When I think of a positive reinforcement I think of positive things throughout your classroom and the day. First I would start the day off by greeting my students as they come into the classroom. If I see a few students sitting quietly putting their stuff away and sitting on task I would use verbal praise by saying, thank you for coming in and doing what you need to do in the start of class. A lot of my reinforcements would be verbal and specific to their behaviors and the individuals. When using my verbal praise I would make sure to use a loud but pleasant voice to make it known to that student. Even though itâ€™s great to use individual reinforcements I think it is also crucial for students to have positiveÂ reinforcement as a group. For example if every student gets there homework done in class or close to done they the class receives a smiley face.
If the class receives 10 smiley faces they will get a pizza party. Sometimes this is hard to obtain from the whole class but once they do it is great because the class earned this a whole. My plan that including goals and objectives for a student with an emotional disabilities My plan that including goals and objectives for a student with an emotional disabilities Emotional disabilities can be fragile to work with. When working with students that have disabilities like these I would first and foremost be patient with the student. The Article Emotional or Behavioral Disorders Defined states â€śEmotional or behavioral disorders can be divided into three groups that are characterized by externalizing behavior, Internalizing behaviors, and low incidence disordersâ€ť (Smith, 2007). By looking over these three categories there is a difference between the three. I would try and figure out the students that fell into each group. For goals I would try to make sure that they were measurable for the students. From the beginning of figuring out their emotion disability I would set up specific goals and objectives for each student to follow. Each student is different so this would be done on an individual basis.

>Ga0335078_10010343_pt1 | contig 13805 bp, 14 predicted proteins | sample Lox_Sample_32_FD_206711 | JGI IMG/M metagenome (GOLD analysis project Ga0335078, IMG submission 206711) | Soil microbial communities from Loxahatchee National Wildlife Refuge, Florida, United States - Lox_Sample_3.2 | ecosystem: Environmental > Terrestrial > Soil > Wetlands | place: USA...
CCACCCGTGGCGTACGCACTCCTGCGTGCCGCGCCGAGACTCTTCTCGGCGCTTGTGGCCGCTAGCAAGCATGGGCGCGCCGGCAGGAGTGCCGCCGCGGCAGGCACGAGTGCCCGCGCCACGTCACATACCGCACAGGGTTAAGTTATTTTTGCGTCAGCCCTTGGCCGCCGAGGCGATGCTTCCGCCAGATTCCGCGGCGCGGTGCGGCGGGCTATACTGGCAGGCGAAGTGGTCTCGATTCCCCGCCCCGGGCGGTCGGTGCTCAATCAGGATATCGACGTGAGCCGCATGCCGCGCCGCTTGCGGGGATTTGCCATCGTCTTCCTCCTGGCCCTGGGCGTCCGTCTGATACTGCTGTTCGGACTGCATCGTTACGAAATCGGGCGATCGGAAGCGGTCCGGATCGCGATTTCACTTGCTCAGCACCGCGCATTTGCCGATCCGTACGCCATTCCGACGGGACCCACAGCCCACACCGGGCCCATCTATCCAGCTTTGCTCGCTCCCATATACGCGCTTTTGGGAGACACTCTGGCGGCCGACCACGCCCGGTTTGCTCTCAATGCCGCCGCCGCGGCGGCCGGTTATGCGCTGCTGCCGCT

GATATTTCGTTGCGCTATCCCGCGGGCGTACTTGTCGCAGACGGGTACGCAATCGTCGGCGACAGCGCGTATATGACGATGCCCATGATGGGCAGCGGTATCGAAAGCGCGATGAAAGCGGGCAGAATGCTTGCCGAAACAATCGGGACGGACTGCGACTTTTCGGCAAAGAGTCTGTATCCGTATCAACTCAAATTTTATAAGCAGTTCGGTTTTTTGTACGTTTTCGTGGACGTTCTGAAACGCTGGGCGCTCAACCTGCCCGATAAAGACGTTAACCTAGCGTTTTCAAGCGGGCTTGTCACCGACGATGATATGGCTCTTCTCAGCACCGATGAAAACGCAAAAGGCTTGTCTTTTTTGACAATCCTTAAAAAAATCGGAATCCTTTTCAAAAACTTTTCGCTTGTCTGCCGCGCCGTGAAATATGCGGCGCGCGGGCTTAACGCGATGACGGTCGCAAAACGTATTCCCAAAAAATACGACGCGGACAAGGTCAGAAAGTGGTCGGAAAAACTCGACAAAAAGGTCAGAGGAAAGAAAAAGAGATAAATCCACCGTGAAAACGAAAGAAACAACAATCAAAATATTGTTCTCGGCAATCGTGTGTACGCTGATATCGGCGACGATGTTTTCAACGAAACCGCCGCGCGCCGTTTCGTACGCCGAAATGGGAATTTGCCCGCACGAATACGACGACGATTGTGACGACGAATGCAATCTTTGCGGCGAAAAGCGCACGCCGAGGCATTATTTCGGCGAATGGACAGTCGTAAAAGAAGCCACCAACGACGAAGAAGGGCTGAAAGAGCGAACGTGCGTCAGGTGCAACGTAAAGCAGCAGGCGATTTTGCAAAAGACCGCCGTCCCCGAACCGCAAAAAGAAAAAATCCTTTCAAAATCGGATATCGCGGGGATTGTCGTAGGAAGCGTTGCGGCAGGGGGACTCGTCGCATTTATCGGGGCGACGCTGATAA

When including goals I think itâ€™s great to develop short and long term goals for students. The plan that is developed could have a reward system. For example for every 30 minutes the student doesnâ€™t disrupt the class or have and outburst they will get a check, if the student obtains 10 then they get to do something of their chose like read for 15 minutes or have 10 minutes computer time. After a period of time like two months or every semester/quarter I would evaluate the plans and goals that I have set. I would ask myself, is this effective for the student? Have I seen an emotional change, and if not I might have to reevaluate what is working and what is not. Overall with positive replacement behaviors you want to make sure they are obtainable for the student to achieve. With great planning and getting to know the student it can happen.
John Wheeler & Dean Richey. (2010).Behavior management. Retrieved from http//gcumedia.com/digital-resources/pearson/2009/behavior-management_principles-and-practices-of-positive-behavior-supports_ebook_2e.php Butler, A.
(2010). Behavior modification through positive reinforcement. Retrieved from http://www.livestrong.com/article/139880-behavior-modification-through-positive-reinforcement/ Smith, D. D. (2007). Emotional or behavioral disorders defined. Retrieved from http://www.education.com/reference/article/emotional-behavioral-disorders-defined/